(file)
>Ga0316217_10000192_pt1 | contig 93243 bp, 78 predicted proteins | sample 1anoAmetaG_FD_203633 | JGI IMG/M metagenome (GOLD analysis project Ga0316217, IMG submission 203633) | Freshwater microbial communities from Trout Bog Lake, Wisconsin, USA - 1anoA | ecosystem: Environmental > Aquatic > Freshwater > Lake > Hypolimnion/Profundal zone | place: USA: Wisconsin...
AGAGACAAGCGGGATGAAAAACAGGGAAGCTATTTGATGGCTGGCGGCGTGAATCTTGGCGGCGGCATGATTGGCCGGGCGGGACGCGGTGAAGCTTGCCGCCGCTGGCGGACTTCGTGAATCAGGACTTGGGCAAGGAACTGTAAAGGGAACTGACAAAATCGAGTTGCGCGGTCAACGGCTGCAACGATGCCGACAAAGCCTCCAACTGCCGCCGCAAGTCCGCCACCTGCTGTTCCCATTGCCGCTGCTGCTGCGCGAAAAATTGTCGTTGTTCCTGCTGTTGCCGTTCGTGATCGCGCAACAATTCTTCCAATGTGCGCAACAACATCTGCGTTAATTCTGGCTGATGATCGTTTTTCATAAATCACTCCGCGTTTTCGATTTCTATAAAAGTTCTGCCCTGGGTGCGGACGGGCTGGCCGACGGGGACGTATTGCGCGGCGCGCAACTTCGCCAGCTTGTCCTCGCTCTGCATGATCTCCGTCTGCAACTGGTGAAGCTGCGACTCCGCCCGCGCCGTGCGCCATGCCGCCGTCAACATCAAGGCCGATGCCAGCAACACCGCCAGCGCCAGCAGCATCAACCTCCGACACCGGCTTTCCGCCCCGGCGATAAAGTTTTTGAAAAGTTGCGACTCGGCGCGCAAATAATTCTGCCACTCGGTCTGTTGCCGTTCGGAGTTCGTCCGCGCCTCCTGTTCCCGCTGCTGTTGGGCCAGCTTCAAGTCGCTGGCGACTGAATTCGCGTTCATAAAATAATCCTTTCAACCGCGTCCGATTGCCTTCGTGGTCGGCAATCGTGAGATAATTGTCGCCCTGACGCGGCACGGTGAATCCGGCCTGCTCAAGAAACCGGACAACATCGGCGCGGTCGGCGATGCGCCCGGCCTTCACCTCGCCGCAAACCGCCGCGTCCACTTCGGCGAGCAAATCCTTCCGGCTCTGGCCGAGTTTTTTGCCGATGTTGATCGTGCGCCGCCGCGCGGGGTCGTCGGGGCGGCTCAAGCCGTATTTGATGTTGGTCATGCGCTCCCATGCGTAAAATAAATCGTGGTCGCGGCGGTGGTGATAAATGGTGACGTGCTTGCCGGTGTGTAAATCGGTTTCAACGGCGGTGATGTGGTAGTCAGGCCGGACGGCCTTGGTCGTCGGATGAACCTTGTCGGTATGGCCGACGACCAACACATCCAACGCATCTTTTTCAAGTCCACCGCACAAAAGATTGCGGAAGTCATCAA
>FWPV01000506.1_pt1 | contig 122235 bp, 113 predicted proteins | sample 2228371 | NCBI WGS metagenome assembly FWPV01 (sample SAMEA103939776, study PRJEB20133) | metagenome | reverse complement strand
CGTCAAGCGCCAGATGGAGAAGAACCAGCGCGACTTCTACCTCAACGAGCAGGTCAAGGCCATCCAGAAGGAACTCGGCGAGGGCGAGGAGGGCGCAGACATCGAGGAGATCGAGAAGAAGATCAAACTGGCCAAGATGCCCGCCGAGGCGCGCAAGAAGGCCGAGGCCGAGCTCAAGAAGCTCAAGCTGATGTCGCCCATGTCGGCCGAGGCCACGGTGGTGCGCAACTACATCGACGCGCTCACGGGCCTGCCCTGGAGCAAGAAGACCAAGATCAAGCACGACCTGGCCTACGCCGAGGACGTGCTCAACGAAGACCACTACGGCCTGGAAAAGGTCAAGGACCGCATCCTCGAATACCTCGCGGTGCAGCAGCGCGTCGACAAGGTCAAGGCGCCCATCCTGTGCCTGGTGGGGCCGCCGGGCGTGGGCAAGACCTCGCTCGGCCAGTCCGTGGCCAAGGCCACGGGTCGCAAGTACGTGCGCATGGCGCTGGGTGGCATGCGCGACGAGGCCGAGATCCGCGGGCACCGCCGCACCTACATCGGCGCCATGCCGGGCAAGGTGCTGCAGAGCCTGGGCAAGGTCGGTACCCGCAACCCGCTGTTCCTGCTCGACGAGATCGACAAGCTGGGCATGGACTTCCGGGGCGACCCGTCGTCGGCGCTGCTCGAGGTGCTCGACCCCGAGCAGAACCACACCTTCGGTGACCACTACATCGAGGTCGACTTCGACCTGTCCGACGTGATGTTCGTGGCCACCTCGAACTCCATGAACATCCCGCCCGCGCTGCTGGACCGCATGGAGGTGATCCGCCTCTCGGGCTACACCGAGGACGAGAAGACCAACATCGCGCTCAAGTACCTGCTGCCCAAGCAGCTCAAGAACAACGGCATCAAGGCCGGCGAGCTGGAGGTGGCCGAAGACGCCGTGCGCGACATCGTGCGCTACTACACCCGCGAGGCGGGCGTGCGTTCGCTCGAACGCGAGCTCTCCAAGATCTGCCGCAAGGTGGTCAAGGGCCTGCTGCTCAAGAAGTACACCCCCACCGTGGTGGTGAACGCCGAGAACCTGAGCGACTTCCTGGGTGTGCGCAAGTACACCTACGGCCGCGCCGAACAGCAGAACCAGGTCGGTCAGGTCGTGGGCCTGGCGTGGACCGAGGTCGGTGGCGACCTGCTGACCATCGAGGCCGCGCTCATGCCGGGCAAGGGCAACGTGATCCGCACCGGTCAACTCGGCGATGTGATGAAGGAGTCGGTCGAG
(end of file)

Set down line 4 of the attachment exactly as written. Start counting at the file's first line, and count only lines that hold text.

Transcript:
CGTCAAGCGCCAGATGGAGAAGAACCAGCGCGACTTCTACCTCAACGAGCAGGTCAAGGCCATCCAGAAGGAACTCGGCGAGGGCGAGGAGGGCGCAGACATCGAGGAGATCGAGAAGAAGATCAAACTGGCCAAGATGCCCGCCGAGGCGCGCAAGAAGGCCGAGGCCGAGCTCAAGAAGCTCAAGCTGATGTCGCCCATGTCGGCCGAGGCCACGGTGGTGCGCAACTACATCGACGCGCTCACGGGCCTGCCCTGGAGCAAGAAGACCAAGATCAAGCACGACCTGGCCTACGCCGAGGACGTGCTCAACGAAGACCACTACGGCCTGGAAAAGGTCAAGGACCGCATCCTCGAATACCTCGCGGTGCAGCAGCGCGTCGACAAGGTCAAGGCGCCCATCCTGTGCCTGGTGGGGCCGCCGGGCGTGGGCAAGACCTCGCTCGGCCAGTCCGTGGCCAAGGCCACGGGTCGCAAGTACGTGCGCATGGCGCTGGGTGGCATGCGCGACGAGGCCGAGATCCGCGGGCACCGCCGCACCTACATCGGCGCCATGCCGGGCAAGGTGCTGCAGAGCCTGGGCAAGGTCGGTACCCGCAACCCGCTGTTCCTGCTCGACGAGATCGACAAGCTGGGCATGGACTTCCGGGGCGACCCGTCGTCGGCGCTGCTCGAGGTGCTCGACCCCGAGCAGAACCACACCTTCGGTGACCACTACATCGAGGTCGACTTCGACCTGTCCGACGTGATGTTCGTGGCCACCTCGAACTCCATGAACATCCCGCCCGCGCTGCTGGACCGCATGGAGGTGATCCGCCTCTCGGGCTACACCGAGGACGAGAAGACCAACATCGCGCTCAAGTACCTGCTGCCCAAGCAGCTCAAGAACAACGGCATCAAGGCCGGCGAGCTGGAGGTGGCCGAAGACGCCGTGCGCGACATCGTGCGCTACTACACCCGCGAGGCGGGCGTGCGTTCGCTCGAACGCGAGCTCTCCAAGATCTGCCGCAAGGTGGTCAAGGGCCTGCTGCTCAAGAAGTACACCCCCACCGTGGTGGTGAACGCCGAGAACCTGAGCGACTTCCTGGGTGTGCGCAAGTACACCTACGGCCGCGCCGAACAGCAGAACCAGGTCGGTCAGGTCGTGGGCCTGGCGTGGACCGAGGTCGGTGGCGACCTGCTGACCATCGAGGCCGCGCTCATGCCGGGCAAGGGCAACGTGATCCGCACCGGTCAACTCGGCGATGTGATGAAGGAGTCGGTCGAG